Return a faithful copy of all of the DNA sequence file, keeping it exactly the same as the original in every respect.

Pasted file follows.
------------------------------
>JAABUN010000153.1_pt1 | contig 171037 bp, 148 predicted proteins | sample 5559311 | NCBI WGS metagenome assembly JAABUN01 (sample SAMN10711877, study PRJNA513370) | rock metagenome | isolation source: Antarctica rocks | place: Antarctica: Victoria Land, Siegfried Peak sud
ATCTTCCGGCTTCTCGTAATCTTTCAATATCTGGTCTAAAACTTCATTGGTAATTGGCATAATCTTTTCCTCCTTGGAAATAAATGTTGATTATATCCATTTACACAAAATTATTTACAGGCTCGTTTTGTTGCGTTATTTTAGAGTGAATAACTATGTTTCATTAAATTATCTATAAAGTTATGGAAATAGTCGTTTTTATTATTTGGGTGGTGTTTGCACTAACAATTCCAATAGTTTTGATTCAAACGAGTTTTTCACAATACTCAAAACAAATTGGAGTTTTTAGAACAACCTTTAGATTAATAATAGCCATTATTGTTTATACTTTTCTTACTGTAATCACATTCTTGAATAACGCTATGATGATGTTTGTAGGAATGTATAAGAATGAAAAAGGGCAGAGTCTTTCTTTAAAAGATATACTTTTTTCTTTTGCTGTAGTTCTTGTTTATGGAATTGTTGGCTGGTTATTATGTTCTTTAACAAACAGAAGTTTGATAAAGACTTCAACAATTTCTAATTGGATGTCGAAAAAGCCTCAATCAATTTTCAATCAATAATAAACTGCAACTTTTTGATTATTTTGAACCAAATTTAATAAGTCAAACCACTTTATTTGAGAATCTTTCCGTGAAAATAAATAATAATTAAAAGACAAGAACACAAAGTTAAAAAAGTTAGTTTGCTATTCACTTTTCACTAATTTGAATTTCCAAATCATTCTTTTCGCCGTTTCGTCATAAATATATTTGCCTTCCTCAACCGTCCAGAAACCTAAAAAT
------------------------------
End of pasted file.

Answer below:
>JAABUN010000153.1_pt1 | contig 171037 bp, 148 predicted proteins | sample 5559311 | NCBI WGS metagenome assembly JAABUN01 (sample SAMN10711877, study PRJNA513370) | rock metagenome | isolation source: Antarctica rocks | place: Antarctica: Victoria Land, Siegfried Peak sud
ATCTTCCGGCTTCTCGTAATCTTTCAATATCTGGTCTAAAACTTCATTGGTAATTGGCATAATCTTTTCCTCCTTGGAAATAAATGTTGATTATATCCATTTACACAAAATTATTTACAGGCTCGTTTTGTTGCGTTATTTTAGAGTGAATAACTATGTTTCATTAAATTATCTATAAAGTTATGGAAATAGTCGTTTTTATTATTTGGGTGGTGTTTGCACTAACAATTCCAATAGTTTTGATTCAAACGAGTTTTTCACAATACTCAAAACAAATTGGAGTTTTTAGAACAACCTTTAGATTAATAATAGCCATTATTGTTTATACTTTTCTTACTGTAATCACATTCTTGAATAACGCTATGATGATGTTTGTAGGAATGTATAAGAATGAAAAAGGGCAGAGTCTTTCTTTAAAAGATATACTTTTTTCTTTTGCTGTAGTTCTTGTTTATGGAATTGTTGGCTGGTTATTATGTTCTTTAACAAACAGAAGTTTGATAAAGACTTCAACAATTTCTAATTGGATGTCGAAAAAGCCTCAATCAATTTTCAATCAATAATAAACTGCAACTTTTTGATTATTTTGAACCAAATTTAATAAGTCAAACCACTTTATTTGAGAATCTTTCCGTGAAAATAAATAATAATTAAAAGACAAGAACACAAAGTTAAAAAAGTTAGTTTGCTATTCACTTTTCACTAATTTGAATTTCCAAATCATTCTTTTCGCCGTTTCGTCATAAATATATTTGCCTTCCTCAACCGTCCAGAAACCTAAAAAT